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This Porsche 356 Speedster has a certain something…

Most would agree that the chopped-roof Porsche 356 inherently has a sort of ‘special something’. But that doesn’t mean there isn’t room for improvement, as illustrated by this fetching example…
Like so many Porsche 356 Speedsters, the Reutter-bodied T1-A seen here was delivered to New York at the behest of Max Hoffman. It’s a familiar story: the charismatic car importer had sparked the idea for a sportier, sleeker version of an existing car, designed specifically for American tastes. What Hoffman initially sold in minimal quantities as the 356 ‘America Roadster’ soon conjured interest elsewhere and, in 1954, it was introduced as a production model – and thus became Porsche’s first Speedster. The car pictured here made the same journey as many of its earlier brethren, being delivered to Hoffman on 30 November 1956. At the time, it was white with a red leather interior – but much has changed since then…

Perfectly restored, then uprated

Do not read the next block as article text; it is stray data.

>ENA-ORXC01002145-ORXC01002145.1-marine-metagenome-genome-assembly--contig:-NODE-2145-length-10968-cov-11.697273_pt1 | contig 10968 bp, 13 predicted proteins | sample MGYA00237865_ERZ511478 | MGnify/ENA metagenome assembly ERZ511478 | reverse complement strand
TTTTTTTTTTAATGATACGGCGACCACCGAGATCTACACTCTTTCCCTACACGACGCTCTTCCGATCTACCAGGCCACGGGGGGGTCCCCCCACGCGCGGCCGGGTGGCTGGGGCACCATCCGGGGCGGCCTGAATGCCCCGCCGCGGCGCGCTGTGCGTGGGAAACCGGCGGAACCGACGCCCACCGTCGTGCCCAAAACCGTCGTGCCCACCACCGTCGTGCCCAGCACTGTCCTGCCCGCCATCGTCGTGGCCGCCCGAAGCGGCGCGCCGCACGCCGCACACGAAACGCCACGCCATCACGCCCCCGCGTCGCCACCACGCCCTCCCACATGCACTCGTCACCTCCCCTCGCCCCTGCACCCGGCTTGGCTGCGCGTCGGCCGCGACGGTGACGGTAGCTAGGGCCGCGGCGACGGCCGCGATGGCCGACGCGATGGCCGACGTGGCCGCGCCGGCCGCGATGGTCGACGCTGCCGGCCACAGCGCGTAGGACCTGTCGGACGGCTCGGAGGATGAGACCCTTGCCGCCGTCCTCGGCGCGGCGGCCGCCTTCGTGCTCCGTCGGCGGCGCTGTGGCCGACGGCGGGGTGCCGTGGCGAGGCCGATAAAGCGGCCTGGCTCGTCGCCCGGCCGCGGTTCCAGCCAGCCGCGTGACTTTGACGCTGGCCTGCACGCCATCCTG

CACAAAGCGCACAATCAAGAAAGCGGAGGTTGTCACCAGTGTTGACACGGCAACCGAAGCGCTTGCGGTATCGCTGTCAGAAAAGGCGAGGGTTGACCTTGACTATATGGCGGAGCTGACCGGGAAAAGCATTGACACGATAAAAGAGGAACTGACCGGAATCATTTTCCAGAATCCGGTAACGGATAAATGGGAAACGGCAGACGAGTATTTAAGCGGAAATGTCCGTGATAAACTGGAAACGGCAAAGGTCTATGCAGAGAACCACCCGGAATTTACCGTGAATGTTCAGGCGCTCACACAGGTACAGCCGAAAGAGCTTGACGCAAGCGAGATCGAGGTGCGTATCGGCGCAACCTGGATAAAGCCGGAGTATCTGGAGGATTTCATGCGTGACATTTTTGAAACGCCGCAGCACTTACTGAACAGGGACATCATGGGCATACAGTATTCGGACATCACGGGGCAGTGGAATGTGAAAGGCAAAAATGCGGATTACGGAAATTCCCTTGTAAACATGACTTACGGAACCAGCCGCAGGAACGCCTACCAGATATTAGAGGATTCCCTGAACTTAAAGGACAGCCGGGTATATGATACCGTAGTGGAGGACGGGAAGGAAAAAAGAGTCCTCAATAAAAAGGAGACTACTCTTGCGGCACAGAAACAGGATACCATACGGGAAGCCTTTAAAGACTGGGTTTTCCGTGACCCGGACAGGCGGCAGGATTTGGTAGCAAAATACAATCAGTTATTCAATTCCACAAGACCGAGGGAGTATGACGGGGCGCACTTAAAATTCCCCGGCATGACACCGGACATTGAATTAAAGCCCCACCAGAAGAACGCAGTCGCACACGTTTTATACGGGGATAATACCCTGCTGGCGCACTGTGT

After several decades, the 356 Speedster in question made its way into the workshop of German marque specialist Early 911s. There was plenty of work required: 1,300 man-hours went into the body and paintwork alone, with a further 500 required to bring the interior and mechanicals up to scratch. Then came those improvements we mentioned earlier – the power of the 1.6-litre four-cylinder engine (Type 616/1) was increased from 60HP to 122HP, and the braking system was uprated accordingly. Despite having double the performance (and still tipping the scales at a mere 815kg), the Porsche outwardly remains a ‘normal’ Speedster – albeit with a hidden twist beneath the eye-catching bodywork.

The Orange 1956 Porsche 356 Speedster seen here is currently for sale via Early 911s, and can be seen in the metal at the company’s booth at the 2015 Techno Classica in Essen this week.

Photos: Early 911s

This 356 and several other classic Porsches currently for sale via Early 911s can be found in the Classic Driver Market.